by Phyllis McCrossin
I use a lot of handy-dandy apps while King and I are traveling. They are pretty cool little helpers while on the road.
To find campsites I use a variety of apps such as The Dyrt Camping, Campendium, Free Campsites and a few others. But to be honest, I’ve found that if I type in “campgrounds near me” on my search bar of my phone, a list of campgrounds will show up. Some are free, some are not. Some are a little dicey but most are nice enough.
We are on the road so spending one night in a campground off Interstate 10, with traffic noises lulling us to sleep is really no big deal — at least not for us. Most of the time we stay at free campsites (small villages and towns often have a city park with free – or less than $15 a night – camping, some even have electric and water hookups)
If one does not mind traveling off the beaten path (when west of the Mississippi) there are a lot of Bureau of Land Management sites where camping is free. That generally means pulling in, setting up camp and spending the night with no sewer, water or electric hookups, but for us it works. Free is always nice.
Google reviews are a great help. They let you get a general “feel” for a place before arrival.
There have been times when I’ve found a spot to camp, entered the location into my phone only to hit a dead spot halfway to our destination and not have a clue how to get to where we are going. We generally turn around and head back the way we came because I’ve found that with our previous phone service there was no point in trying to get a signal.
Yes. It was frustrating. No. It’s not worth getting upset about it. We simply move on and tell one another, “It probably wasn’t a good spot anyway.”
I also like to see a lot of Americana – the unusual, absurd and just plain touristy sites that lull travelers off the beaten path.
To find unusual destinations, I use RoadsideAmerica.com. It’s not an app, at least there is not app for an android phone (there is an app for iPhones). The site itself is a little difficult to navigate but with a lot of patience one can find all sorts of fun things to visit.
It’s how I found “The World’s Largest Ball of Twine,” in Cawker City, Kansas.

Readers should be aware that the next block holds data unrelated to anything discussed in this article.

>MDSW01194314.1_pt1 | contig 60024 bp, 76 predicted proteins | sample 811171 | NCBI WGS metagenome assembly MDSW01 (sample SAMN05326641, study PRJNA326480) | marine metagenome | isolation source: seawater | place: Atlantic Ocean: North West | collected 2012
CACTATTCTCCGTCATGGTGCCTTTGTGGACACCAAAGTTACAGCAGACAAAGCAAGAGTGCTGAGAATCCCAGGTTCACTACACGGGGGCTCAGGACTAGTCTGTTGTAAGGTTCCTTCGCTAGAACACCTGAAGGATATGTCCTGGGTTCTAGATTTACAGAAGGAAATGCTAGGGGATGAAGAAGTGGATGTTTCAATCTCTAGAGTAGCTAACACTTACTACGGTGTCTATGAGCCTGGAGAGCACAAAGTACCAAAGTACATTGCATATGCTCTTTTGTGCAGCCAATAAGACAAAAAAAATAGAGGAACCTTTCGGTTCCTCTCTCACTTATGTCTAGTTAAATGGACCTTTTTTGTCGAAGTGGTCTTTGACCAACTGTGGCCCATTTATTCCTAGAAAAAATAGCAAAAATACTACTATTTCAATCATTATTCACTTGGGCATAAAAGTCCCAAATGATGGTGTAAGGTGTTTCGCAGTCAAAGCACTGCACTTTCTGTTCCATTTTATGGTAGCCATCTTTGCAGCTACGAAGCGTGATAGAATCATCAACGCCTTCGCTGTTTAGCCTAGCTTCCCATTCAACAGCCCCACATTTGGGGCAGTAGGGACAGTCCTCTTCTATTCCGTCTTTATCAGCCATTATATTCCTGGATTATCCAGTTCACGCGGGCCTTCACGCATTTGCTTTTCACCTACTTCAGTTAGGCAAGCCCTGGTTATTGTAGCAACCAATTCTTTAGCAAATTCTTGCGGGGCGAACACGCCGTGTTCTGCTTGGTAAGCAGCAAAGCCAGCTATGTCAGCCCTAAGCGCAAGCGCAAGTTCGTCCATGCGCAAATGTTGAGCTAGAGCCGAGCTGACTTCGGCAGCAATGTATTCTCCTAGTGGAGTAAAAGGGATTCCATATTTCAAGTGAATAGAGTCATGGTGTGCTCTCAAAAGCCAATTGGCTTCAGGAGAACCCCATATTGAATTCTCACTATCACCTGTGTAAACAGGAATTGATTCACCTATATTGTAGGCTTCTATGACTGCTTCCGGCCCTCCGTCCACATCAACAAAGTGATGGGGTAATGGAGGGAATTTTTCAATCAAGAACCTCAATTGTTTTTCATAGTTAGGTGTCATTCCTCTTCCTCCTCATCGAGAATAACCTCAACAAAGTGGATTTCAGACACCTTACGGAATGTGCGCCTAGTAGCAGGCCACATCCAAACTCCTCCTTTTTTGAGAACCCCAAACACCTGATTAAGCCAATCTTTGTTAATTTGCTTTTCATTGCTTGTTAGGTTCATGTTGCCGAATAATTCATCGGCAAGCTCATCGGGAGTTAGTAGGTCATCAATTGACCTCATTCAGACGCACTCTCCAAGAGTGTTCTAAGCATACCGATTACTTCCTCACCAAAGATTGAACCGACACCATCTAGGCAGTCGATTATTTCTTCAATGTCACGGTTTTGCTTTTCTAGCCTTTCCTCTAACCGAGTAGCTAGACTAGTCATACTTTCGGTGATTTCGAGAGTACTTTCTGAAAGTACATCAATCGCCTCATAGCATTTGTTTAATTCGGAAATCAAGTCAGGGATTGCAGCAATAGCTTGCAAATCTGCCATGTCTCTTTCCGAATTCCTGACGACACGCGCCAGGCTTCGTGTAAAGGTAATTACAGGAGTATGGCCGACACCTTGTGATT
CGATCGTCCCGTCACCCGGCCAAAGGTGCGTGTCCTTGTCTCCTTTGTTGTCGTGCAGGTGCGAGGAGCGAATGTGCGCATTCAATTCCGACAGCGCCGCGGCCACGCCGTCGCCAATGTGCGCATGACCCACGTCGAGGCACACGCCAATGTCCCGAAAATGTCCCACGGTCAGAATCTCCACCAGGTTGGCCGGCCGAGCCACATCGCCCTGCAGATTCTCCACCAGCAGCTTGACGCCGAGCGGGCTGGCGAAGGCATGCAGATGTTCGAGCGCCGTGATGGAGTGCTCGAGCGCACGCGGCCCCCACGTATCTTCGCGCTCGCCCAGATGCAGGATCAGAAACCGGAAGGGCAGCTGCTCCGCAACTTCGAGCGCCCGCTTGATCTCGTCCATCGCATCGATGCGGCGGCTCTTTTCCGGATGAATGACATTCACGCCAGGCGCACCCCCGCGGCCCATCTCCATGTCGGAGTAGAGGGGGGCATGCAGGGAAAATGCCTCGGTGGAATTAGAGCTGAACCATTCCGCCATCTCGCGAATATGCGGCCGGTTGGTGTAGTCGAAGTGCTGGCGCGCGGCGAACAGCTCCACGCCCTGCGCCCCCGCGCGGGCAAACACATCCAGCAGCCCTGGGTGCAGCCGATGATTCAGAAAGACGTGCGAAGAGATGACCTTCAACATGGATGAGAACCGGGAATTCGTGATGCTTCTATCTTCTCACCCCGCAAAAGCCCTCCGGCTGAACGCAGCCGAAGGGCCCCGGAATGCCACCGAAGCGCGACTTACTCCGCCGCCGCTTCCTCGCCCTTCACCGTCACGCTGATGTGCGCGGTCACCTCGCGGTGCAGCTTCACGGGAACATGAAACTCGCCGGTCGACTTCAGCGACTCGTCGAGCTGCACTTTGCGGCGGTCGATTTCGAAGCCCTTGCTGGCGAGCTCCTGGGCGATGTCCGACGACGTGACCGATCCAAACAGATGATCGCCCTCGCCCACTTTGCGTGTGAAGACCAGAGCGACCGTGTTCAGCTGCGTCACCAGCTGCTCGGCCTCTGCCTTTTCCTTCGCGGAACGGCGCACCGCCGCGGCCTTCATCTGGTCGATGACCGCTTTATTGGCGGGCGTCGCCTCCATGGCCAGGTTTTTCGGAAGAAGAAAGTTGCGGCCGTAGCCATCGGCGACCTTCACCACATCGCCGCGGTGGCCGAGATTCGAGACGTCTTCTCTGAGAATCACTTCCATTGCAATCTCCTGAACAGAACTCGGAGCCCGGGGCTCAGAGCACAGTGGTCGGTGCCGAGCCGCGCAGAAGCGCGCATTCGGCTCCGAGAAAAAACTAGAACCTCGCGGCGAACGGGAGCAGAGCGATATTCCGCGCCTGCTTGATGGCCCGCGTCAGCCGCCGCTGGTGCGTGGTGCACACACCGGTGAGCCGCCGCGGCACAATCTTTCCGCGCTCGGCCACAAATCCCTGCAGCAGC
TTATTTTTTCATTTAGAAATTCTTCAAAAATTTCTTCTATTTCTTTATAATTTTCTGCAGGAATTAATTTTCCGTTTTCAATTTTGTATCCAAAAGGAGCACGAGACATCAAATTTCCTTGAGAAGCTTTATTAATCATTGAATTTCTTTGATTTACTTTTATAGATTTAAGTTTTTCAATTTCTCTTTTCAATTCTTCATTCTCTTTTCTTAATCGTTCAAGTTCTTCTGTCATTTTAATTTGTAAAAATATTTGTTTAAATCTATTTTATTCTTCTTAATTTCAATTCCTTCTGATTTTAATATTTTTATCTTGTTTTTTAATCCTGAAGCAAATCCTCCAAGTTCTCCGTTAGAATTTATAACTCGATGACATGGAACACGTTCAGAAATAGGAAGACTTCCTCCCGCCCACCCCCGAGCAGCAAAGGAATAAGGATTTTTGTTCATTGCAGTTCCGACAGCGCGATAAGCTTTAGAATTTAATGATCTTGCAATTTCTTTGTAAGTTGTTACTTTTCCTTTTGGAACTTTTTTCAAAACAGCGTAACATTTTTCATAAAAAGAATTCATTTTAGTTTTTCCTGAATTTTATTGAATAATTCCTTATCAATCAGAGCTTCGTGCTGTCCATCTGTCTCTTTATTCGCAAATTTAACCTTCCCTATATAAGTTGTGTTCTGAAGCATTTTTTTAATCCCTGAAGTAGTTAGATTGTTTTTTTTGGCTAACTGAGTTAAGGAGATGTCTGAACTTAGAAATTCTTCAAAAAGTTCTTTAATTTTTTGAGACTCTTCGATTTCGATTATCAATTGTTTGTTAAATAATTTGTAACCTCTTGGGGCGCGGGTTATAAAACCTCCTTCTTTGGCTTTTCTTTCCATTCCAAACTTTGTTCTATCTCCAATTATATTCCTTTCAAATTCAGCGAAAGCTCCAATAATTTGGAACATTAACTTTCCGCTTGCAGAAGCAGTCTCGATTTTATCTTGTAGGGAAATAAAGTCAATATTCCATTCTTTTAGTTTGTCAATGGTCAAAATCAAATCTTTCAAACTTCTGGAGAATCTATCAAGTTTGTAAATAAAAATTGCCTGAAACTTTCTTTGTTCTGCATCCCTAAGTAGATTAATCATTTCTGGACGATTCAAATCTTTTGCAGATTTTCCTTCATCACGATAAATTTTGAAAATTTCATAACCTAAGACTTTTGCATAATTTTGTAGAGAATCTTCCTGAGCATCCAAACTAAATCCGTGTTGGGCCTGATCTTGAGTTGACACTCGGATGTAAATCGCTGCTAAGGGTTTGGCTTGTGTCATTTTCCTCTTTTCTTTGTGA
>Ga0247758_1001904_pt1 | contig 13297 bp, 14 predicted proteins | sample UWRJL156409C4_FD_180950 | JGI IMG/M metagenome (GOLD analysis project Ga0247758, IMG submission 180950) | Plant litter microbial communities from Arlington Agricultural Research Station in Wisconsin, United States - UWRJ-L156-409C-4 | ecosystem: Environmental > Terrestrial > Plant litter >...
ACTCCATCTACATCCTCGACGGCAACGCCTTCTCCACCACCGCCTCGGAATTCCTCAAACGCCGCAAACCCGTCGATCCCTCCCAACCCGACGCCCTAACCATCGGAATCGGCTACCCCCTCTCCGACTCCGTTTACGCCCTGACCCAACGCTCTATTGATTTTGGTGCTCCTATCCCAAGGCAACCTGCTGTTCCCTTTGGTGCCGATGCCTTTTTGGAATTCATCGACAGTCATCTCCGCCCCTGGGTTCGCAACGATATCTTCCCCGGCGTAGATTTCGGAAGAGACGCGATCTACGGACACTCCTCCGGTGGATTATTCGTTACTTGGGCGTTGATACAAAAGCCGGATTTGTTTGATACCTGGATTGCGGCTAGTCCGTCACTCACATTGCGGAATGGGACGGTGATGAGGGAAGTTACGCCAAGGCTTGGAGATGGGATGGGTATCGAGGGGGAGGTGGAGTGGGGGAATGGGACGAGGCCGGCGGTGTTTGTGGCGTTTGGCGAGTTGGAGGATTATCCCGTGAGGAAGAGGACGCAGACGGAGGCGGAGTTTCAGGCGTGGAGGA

I’d been telling King since 2018 we needed to visit the World’s Largest Ball of Twine. Time constraints, bad weather or King simply not wanting to go, always kept us away, but this past year he finally relented and we drove to Cawker City to see the twine. I was impressed… King not so much.
The ball was started in 1953 by Kansas farmer Frank Stoeber – who was simply tired of sweeping up and burning the twine that accumulated in his barn. He started rolling in into a ball and other area farmers started bringing their baling twine to Stoeber to add to the ball. The ball (literally) grew from there.
The ball was moved to town in 1961 to be a part of the Cawker City Centennial Parade and has been housed in a shelter along highway 24 since. While Stoeber (who died in 1973) worked to maintain the integrity of the sphere, it has subsequently grown into a rather squashed ball.
According to the RoadSide America, web site visitors can add to the ball by contacting twine ball caretaker Linda Clover (instructions on the website say to stop at the public library for contact information). King and I didn’t bother to contact her because it was during the middle of the pandemic (and election day) when we were there.
It is estimated the ball now weighs more than 13 tons and contains nearly 1,600 miles of twine.
This fall, I want to visit the World’s Largest Pistachio. It’s in Alamogordo, New Mexico on U.S. 54. Apparently the 30 foot statue was blessed by a priest from nearby La Luz, New Mexico.
I’m sure it’s worth the visit.